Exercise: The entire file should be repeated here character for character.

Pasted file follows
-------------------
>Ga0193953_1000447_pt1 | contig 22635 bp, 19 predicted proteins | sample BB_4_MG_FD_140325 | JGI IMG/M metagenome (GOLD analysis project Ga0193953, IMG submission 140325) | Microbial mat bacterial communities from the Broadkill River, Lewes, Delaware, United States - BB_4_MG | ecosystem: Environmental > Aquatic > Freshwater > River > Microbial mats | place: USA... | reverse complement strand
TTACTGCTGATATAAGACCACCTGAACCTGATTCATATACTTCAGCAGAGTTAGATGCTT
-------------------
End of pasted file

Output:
>Ga0193953_1000447_pt1 | contig 22635 bp, 19 predicted proteins | sample BB_4_MG_FD_140325 | JGI IMG/M metagenome (GOLD analysis project Ga0193953, IMG submission 140325) | Microbial mat bacterial communities from the Broadkill River, Lewes, Delaware, United States - BB_4_MG | ecosystem: Environmental > Aquatic > Freshwater > River > Microbial mats | place: USA... | reverse complement strand
TTACTGCTGATATAAGACCACCTGAACCTGATTCATATACTTCAGCAGAGTTAGATGCTT